In Argentina the best known and key ingredient to our meals is cow meat or red meat. It’s also well known that Argentine meat tastes and looks different then in the rest of the world since cows here are grass fed and allowed to graze the land for at least 4 – 5 years.
History goes that in 1556 the brothers Goes brought down a bull and seven cows from the southern tip of what is now Brazil and left these animals alone to run free in the Pampa (this word actually means roam free with no disturbance) and then these began to reproduce extraordinarily. These cows were not owned by anyone and any citizen passing by, which in all fairness weren’t many, could grab as many as they wanted as long as they kept it under a 12,000 cow per person quota.
It’s calculated that by the 18th century there were an estimated 40 million cattle roaming the fields.
By then the Argentine Gaucho (a nomadic Pampa resident) would carry around a sharp native knife (facon) to cut up and roast a cow. Creating, without their knowledge, the legendary Argentine Asado (social technique for cooking cow meat in a Parilla or Barbecue).
And yes, the Asado is a very social gathering for Argentines! An average person in Argentina eats 2 asados a month!!! Groups of family and friends are usually called to gather on Saturday or Sunday night to eat an asado at someones home. Also, there are restaurants all over the city of Buenos Aires and the rest of the provinces in Argentina that offer this legendary meal.
The meat is not marinated, just salted with Sal Parrillera (a special salt for asados, very much like sea salt) and it is slow cooked for around two hours, using burning hot coals below the meat and different distances throughout the process.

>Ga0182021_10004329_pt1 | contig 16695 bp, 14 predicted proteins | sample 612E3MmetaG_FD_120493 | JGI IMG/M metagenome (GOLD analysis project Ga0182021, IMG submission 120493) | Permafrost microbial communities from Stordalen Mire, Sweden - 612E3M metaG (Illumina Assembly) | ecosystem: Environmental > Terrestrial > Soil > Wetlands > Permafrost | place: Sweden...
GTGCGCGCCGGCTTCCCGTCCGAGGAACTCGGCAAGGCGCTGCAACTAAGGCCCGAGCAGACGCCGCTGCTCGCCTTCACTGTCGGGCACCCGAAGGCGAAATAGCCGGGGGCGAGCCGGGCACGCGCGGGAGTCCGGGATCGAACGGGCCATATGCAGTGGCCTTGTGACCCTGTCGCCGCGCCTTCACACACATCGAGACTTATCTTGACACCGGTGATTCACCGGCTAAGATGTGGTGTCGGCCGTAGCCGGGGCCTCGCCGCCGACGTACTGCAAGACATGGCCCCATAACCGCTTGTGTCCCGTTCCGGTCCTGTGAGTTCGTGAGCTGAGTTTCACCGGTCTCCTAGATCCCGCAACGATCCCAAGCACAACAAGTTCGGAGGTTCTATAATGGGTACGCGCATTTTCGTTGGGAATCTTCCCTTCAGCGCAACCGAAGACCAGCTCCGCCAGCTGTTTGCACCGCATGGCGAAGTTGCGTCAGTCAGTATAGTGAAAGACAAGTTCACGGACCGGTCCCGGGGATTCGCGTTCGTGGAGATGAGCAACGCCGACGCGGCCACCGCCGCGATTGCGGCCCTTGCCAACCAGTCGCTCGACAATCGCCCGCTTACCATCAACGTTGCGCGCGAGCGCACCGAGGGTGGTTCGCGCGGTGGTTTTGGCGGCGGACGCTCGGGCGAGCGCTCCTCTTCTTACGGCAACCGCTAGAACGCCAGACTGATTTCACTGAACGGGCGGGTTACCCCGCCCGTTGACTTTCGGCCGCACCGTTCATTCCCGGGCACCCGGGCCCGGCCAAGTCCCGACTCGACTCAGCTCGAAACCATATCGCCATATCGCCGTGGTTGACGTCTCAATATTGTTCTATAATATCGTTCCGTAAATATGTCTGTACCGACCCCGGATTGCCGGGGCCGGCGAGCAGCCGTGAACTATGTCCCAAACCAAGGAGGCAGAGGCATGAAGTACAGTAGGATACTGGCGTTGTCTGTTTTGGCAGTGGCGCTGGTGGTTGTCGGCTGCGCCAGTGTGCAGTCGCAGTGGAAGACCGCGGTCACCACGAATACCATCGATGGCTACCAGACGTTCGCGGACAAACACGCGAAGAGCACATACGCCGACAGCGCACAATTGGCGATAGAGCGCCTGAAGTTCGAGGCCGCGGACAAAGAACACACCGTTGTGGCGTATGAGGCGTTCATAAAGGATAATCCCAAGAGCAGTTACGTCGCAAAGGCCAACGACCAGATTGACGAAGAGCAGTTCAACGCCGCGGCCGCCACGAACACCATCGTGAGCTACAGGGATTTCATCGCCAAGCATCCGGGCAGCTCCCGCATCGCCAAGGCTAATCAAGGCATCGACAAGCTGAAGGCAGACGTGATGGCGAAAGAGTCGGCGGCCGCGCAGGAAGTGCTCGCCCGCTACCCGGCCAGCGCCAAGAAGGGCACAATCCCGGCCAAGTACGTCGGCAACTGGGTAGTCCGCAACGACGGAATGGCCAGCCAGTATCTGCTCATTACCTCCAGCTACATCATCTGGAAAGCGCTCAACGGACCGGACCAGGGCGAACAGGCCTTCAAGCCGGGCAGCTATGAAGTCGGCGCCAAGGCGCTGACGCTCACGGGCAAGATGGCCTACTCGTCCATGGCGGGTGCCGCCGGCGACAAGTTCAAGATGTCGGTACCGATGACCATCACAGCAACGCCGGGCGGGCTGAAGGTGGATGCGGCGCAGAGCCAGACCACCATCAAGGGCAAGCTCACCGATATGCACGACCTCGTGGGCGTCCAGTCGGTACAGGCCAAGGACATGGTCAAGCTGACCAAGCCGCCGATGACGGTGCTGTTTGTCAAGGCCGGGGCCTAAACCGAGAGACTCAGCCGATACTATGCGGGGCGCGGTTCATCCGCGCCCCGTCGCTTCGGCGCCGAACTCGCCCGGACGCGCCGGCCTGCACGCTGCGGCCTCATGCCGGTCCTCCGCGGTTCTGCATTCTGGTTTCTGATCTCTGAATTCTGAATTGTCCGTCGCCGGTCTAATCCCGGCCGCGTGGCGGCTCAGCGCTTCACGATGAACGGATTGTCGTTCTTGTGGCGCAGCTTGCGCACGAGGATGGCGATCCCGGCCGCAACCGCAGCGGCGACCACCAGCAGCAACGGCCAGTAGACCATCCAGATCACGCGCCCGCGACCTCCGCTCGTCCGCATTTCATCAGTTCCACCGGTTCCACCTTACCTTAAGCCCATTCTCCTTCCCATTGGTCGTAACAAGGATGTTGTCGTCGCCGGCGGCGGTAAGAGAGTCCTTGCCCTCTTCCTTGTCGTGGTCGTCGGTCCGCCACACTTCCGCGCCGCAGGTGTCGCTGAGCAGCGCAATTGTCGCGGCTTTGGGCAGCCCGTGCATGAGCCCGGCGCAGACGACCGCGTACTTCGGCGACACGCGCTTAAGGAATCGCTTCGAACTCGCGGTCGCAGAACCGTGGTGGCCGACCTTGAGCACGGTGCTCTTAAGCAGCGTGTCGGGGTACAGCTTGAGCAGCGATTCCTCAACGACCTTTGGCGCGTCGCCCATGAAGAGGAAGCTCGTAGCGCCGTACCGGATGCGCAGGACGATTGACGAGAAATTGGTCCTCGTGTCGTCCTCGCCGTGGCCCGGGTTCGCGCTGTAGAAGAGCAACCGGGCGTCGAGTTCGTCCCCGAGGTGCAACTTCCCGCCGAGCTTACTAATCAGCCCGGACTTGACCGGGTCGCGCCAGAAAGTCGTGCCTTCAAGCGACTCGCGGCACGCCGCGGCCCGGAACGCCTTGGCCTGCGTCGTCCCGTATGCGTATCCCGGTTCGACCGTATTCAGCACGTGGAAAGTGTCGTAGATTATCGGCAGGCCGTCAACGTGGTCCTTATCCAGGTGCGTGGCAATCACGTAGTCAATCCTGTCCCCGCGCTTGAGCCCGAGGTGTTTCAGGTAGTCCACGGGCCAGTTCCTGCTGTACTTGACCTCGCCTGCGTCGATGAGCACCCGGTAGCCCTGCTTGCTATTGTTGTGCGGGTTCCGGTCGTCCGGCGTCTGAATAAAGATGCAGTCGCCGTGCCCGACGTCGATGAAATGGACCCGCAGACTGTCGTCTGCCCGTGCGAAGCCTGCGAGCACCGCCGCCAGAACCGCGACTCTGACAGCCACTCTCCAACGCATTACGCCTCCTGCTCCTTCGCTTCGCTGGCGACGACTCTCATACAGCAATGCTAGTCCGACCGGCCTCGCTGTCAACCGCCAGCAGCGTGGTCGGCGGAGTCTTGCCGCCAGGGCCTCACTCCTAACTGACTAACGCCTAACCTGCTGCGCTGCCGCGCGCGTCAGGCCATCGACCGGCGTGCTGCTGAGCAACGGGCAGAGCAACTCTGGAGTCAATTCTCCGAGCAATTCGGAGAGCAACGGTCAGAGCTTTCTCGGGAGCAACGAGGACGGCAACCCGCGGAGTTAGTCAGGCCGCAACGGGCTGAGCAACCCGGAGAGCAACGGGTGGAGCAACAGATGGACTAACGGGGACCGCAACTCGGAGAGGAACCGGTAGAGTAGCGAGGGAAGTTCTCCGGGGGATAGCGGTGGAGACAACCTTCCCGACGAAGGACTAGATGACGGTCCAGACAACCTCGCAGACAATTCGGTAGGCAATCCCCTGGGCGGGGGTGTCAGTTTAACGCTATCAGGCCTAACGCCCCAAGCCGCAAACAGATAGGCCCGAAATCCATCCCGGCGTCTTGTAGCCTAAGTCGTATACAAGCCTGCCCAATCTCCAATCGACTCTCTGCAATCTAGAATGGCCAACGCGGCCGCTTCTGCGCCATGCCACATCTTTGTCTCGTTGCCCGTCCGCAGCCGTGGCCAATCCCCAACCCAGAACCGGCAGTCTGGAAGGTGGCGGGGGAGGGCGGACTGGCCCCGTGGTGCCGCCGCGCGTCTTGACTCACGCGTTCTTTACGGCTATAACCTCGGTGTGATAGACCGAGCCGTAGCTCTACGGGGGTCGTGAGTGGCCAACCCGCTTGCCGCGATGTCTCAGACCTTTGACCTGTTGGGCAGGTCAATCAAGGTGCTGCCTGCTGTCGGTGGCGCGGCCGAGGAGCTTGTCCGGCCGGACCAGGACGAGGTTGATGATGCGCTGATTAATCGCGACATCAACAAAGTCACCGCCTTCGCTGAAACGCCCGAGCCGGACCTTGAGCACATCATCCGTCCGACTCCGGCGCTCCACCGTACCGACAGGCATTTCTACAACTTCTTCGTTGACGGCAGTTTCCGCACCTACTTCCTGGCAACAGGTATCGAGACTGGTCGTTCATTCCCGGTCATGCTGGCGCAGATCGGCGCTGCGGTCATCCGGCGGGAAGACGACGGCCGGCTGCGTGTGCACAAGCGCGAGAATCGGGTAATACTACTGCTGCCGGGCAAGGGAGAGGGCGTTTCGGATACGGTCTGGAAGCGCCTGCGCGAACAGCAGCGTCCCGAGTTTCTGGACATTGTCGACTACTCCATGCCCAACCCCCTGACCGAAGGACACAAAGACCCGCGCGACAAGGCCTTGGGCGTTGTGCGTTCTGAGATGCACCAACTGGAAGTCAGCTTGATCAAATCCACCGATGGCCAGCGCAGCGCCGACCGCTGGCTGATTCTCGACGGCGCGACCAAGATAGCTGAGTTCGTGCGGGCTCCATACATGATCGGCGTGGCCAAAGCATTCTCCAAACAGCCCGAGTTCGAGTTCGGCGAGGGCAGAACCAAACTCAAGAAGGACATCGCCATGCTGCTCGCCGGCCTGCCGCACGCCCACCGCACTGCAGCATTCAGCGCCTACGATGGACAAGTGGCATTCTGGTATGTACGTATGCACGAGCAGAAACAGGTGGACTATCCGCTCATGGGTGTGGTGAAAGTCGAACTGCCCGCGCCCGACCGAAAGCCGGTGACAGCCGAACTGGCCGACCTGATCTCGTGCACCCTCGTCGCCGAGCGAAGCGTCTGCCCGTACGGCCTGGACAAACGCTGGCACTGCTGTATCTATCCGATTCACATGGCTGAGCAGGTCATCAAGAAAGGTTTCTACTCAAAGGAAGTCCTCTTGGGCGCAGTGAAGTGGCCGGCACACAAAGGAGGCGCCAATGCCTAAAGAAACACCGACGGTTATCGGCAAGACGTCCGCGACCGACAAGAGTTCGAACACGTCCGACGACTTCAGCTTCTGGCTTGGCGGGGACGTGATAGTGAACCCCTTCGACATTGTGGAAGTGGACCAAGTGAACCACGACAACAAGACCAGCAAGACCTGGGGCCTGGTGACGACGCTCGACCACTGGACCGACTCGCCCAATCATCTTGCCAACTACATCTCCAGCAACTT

A typical asado consists of the parts Asado de Tira, Vacio, Chinchulines, Mollejas, Chorizo and Morcilla and they are accompanied by a couple different sauces…one of them called Salsa Criolla which is a sauce of onion, tomato and vinegar and another called Chimichurri which is chopped parsley, oregano, salt, garlic, pepper, paprika and onion with olive oil (we gave you other recipes in our blog as well).
In Argentina the traditional asado is often made with Achuras (offal or entrails) like the above mentioned chinchulines and tripa gorda (chitterlings), mollejas (sweetbreads), morcilla (blood sausage) and chorizo (large barbecue sausage).
Everyone has their favorite. Most of our friends love vacio since it is a vender tender and juicy type of red meat, while others prefer asado de tira which is the prime rib of the cow. Either type cut is very unlikely anywhere else in the world and make the asado a different meat eating experience.
The equivalent or translation for most of the Argentine cuts are difficult but there are some similarities….for example:
The typical meat cuts in Argentina are:
- Marucha o Paleta
- Bife de costilla
While the typical USA American cuts are:
K Hind shank
The international cuts in both English and Spanish are:
- Aguja: Chuck, Chuck roast
- Asado: Short ribs, Roast prime ribs
- Bifes de chorizos: Rump steak
- Bifes de costilla: T-bone steaks
- Bola de lomo: Shin of beef
- Carnaza: Stewing beef
- Cogote: Neck
- Colita de cuadril: Tail of rump
- Cuadrada: Bottom round, Stewing beef
- Cuadril: Rump roast, Rump steaks
- Entraña: Thin skirt
- Falda: Skirt steak
- Falda con hueso: Skirt steak with bone
- Lomo: Tenderloin
- Matambre: Flank steak
- Nalga: Standing rump
- Ossobuco: Shin
- Paleta: Blade steak
- Palomita: Butterfly cut
- Peceto: Round steaks, Roast eye of round
- Tortuguita: Flat
- Vacío: Flank steak
So there you have it. Really a must in Argentine (and latin american) cuisine.